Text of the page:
Wednesday, August 02, 2006

Mr Fear Of Onions, Lord Olivier, And That Torquemada Of The Tanning Booth, Mr Tommy Sheridan

  Posted by Picasa I am officially dumfoonert. A few days ago, I was reading about the hypnotist and "motivational speaker" Mr Paul McKenna, who sued a newspaper over scurillous reports that he had purchased a "bogus degree" from La Salle University, Louisiana. Mr Victor Lewis-Smith wrote in The Mirror: "Anyone could be fully doctored by La Salle within months (no previous qualifications needed), just so long as they could answer the following question correctly: 'Do you have $2,615, sir?'."
While the university was accredited to a fraudulent body called The Council For Post-Secondary Christian Education, the court found in favour of Mr McKenna, because it could not be shown that he was aware that he had purchased a bogus qualification.
About Mr McKenna, I know little, except to say that I run screaming from the room every time he, or any other hypnotist, appears on the television. This is a matter of faith as much as superstition, as I was once humiliated by a touring hypnotist at the Harbour Pavilion, North Berwick, who convinced me to eat an onion in the belief that it was a clootie dumpling. Having accomplished this task for the entertainment of the assembled, I was snapped back to reality by a slippery click of the hypnotist's cold fingers, yet still I am troubled by flashbacks and bilious attacks every time I see a jar of pickled shallots. I am also convinced that the hypnotism was to blame for the return of the night terrors - a complaint I endured in childhood - and my subsequent arrest, in the grounds of the Peebles Hydro, wearing only Polyveldt shoes and a "kiss me quick" hat.
But, like Ronnie Corbett, trapped in a supermarket trolley with a wonky wheel, I digress. I had intended to write about the courtroom shenanigans involving that Torquemada of the tanning booth, Mr Tommy Sheridan.
I have spent several days in the court observing this peculiar case, and I am unable to suppress the suspicion that, due to a mix-up in his Filofax, Mr Sheridan believes he is performing on the festival Fringe. If he was, I am in no doubt he would win an award, for the world of drama would struggle to invent a character as overstated or ridiculous. It is as if Mr Burt Lancaster had taken on the role played by Mr Henry Fonda in 12 Angry Men and played it with the animal confidence of an acrobat.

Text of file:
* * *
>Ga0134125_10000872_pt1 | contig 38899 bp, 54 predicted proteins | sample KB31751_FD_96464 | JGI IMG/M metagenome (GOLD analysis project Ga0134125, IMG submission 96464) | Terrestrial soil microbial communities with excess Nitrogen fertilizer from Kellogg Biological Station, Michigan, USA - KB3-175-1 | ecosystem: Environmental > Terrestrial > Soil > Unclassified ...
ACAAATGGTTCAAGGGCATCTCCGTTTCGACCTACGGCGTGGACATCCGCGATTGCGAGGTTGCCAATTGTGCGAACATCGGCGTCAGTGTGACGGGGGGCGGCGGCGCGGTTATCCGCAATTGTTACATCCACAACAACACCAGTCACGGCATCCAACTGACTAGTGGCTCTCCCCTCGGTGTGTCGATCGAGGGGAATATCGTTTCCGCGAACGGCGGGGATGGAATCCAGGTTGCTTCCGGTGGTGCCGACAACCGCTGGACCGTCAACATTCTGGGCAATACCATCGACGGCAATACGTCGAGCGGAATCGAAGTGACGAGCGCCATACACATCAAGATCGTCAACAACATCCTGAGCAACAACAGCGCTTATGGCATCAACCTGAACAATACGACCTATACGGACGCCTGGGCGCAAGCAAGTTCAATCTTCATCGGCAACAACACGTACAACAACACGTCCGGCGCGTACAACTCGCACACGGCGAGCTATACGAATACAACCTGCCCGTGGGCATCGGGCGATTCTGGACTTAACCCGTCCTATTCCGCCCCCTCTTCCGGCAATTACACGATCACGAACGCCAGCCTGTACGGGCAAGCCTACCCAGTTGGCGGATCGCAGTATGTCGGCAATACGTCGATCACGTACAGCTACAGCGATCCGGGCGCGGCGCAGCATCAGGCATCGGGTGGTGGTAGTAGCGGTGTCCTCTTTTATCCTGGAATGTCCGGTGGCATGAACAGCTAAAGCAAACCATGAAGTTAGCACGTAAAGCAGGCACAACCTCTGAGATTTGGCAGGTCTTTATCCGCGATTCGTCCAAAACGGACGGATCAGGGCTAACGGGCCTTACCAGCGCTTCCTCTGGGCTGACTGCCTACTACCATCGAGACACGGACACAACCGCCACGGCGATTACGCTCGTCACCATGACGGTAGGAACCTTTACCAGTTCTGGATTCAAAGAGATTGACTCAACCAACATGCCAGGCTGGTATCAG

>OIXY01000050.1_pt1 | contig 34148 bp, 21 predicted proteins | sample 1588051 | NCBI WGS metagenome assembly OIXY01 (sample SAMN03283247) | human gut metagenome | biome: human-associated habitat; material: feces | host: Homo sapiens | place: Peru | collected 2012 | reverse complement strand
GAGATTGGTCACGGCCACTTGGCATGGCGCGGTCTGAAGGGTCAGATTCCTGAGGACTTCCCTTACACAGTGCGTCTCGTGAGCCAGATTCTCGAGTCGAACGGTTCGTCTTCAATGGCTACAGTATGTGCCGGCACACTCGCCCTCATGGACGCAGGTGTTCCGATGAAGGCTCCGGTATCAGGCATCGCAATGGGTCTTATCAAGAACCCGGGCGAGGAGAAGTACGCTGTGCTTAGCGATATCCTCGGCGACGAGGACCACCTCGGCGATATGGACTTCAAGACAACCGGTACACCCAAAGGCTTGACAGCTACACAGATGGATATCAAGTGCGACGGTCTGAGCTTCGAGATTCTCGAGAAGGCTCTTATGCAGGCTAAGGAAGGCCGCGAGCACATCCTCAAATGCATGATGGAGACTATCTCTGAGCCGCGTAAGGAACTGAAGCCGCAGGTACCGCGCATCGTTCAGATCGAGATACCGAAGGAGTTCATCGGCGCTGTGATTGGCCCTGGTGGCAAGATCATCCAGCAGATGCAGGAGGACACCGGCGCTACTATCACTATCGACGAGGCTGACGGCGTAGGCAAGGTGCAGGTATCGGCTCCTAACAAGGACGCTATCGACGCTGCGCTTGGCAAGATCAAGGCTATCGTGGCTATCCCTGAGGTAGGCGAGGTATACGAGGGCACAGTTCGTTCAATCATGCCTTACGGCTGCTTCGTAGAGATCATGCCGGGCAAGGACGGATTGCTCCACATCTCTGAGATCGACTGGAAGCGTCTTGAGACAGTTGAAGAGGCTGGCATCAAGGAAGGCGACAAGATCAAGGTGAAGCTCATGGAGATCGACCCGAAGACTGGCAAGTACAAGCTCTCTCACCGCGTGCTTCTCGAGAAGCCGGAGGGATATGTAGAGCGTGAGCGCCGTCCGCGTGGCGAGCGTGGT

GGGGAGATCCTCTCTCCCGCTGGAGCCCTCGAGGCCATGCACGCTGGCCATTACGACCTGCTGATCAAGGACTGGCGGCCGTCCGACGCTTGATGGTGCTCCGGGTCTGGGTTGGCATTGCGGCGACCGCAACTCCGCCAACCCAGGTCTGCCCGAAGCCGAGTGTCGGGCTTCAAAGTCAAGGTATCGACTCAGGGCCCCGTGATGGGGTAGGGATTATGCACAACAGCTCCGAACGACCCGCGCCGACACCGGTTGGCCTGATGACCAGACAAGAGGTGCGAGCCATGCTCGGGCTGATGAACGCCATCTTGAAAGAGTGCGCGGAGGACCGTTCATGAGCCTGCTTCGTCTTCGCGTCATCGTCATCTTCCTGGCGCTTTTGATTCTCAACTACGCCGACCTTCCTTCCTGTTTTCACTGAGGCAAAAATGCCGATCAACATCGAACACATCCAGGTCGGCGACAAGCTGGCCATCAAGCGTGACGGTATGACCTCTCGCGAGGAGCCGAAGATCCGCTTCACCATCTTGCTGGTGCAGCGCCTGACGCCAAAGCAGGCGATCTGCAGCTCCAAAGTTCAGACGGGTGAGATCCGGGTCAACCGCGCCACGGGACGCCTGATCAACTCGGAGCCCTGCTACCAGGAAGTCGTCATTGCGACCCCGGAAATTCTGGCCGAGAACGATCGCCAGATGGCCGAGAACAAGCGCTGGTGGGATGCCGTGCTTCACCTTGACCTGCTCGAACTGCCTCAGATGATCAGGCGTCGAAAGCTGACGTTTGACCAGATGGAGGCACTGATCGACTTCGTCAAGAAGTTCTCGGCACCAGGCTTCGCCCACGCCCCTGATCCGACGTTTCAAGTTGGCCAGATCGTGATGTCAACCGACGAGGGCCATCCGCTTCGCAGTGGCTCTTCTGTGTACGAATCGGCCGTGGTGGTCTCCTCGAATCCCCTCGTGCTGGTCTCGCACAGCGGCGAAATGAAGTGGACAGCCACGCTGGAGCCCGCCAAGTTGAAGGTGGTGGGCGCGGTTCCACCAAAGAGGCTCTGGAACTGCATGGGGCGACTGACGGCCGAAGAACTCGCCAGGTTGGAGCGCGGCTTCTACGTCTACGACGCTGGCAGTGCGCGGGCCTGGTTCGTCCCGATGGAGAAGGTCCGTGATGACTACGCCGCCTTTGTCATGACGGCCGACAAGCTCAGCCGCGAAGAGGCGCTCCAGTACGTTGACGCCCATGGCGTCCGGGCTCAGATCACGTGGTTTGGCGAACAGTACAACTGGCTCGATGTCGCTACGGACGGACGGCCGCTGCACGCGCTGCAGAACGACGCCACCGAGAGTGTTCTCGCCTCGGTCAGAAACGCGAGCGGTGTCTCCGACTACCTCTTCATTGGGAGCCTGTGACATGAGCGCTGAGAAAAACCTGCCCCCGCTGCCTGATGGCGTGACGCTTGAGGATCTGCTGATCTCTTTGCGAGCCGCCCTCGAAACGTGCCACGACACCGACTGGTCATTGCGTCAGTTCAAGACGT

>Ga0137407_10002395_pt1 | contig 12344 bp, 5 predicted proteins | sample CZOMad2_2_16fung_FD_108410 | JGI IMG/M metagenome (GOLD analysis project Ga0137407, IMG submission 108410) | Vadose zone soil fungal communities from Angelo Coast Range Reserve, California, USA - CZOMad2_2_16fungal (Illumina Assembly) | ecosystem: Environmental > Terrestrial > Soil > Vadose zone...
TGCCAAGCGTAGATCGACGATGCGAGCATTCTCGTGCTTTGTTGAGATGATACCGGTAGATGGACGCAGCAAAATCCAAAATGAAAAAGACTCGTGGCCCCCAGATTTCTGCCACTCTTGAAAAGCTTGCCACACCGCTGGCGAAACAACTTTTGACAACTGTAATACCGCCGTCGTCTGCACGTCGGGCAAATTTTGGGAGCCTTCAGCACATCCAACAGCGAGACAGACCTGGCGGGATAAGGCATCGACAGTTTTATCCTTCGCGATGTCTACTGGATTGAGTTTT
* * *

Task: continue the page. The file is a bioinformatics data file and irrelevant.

Of course, Mr Fonda was on the jury. Mr Sheridan is in front of them, defending his own reputation in an ever more baroque manner.
Without wishing to challenge the laws of sub judice, I am reminded of an anecdote once told about Lord (then plain "Sir Larry") Olivier, an actor whose reputation and self-confidence made direction impossible. Sir Larry was cast as the lead in a play, the story of which turned on the revelation that his character was homosexual. Yet in rehearsals, the great man was flouncing and mincing so much that his colleagues were driven to despair. None of their lines made sense if Sir Larry was so obviously scented with lavender. The play was redundant. Eventually, the director summoned the courage to tackle his leading man,while the rest of the cast cowered behind a curtain, awaiting the explosion. But Sir Larry was unabashed. "Dear boy," he exclaimed with a heavy lisp. "I like to start it big, and then I rrrrr-rein it in."
Far be it from me to give advice to a man such as Mr Sheridan, but I think he might, in the interests of plausibility, like to rein it in.

1 comment:

Learson said...

Why be afraid of onions. After all, we share 90% of our DNA with them.

Only in a political ochlocracy like Scotland could a self-regarding mammothrept like Sheridan become a member of parliament.